• Business - Economy
  • Updated: August 16, 2021

Nigeria's Foreign Liabilities Hit $187.36 billion

Nigeria's foreign liabilities have jumped 42.41 percent from $131.56 billion in 2016 to $187.36 billion as of December 2020, according to the International Monetary Fund (IMF).

The IMF also stated that Nigeria's foreign assets rose by 13.67 percent from $89.87bn to $102.15 billion in the same period. Consequently, the country's Net International Investment Position (NIIP) stood negative at -$85.21bn as of December 2020.

Foreign assets are the investment securities owned by the Nigerian government, companies, or Nigerians in foreign countries while foreign liabilities are assets owned by foreign governments, corporations and individuals in Nigeria.

According to Corporate Finance Institute, a positive NIIP makes a country a net creditor while a negative NIIP implies that the country is a net debtor. The NIIP is a measure of a country’s financial condition and its sustainability to take on more financial credit.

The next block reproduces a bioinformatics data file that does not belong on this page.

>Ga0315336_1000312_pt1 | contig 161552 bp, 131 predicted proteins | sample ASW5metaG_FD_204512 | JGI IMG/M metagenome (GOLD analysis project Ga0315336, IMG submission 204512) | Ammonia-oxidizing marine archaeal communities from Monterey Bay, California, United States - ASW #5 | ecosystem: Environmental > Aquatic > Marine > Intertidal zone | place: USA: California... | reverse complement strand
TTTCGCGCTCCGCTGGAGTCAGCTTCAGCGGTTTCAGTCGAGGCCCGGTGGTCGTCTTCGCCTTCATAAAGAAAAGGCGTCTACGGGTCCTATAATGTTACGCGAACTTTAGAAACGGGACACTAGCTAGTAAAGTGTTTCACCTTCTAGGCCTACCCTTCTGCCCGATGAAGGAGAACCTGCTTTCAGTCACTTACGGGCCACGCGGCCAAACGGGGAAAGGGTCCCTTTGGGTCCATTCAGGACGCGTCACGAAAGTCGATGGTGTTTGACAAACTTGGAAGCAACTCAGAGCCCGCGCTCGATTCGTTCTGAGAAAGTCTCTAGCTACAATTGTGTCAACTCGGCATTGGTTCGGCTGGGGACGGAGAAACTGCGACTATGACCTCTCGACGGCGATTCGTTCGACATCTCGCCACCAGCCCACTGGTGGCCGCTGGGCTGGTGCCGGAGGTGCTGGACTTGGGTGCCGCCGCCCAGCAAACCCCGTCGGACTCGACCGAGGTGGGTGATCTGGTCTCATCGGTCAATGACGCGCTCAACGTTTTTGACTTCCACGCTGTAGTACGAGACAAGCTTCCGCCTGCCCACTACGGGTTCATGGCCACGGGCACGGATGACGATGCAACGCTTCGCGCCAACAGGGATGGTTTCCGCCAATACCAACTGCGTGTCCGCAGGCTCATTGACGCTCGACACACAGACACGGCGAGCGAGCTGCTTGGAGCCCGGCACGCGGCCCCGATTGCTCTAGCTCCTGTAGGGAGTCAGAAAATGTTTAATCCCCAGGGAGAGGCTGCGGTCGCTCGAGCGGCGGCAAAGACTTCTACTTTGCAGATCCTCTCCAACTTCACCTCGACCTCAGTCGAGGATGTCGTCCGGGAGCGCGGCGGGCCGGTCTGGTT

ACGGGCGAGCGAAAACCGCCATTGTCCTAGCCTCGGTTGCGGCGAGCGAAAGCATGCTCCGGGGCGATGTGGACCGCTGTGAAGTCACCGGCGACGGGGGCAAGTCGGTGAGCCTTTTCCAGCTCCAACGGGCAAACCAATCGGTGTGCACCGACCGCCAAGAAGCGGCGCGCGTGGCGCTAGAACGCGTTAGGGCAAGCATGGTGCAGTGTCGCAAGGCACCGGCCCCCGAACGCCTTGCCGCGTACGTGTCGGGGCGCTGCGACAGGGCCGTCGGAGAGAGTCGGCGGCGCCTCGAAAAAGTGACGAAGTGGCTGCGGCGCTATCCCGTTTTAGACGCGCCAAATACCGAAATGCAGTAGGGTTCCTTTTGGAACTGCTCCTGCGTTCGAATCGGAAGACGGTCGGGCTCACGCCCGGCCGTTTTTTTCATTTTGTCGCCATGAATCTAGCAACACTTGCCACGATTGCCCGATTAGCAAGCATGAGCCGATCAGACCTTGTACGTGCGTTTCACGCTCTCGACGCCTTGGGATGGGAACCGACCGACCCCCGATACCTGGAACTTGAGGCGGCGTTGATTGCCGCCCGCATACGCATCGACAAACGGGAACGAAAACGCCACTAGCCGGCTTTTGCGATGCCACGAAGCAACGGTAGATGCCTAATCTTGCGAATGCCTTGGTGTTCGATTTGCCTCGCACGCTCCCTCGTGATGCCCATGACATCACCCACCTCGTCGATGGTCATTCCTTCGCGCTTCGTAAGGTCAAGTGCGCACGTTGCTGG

Nigeria's negative NIIP implies that foreigners own more assets in Nigeria than the value of foreign assets owned by FG, the state governments, Nigerian-owned companies and Nigerian individuals.

To understand Nigeria’s creditworthiness, the IMF measures the NIIP as a percentage of a country’s GDP. With a GDP of $432.30bn according to the World Bank, Nigeria’s NIIP stood at -19.71 per cent as of December 2020.

At -19.71 per cent, Nigeria’s current account deficits due to lower earnings from oil revenues in 2020 places the country below the -17% benchmark which was set by Alessandro Turrini and Stefan Zeug of the European Commission’s Directorate-General for Economic and Financial Affairs in a 2016 paper titled ‘Benchmarks for Net International Positions’.


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Oluwatosin Ogunjuyigbe
Oluwatosin Ogunjuyigbe

A seasoned business content writer, financial markets analyst, and tech enthusiast.

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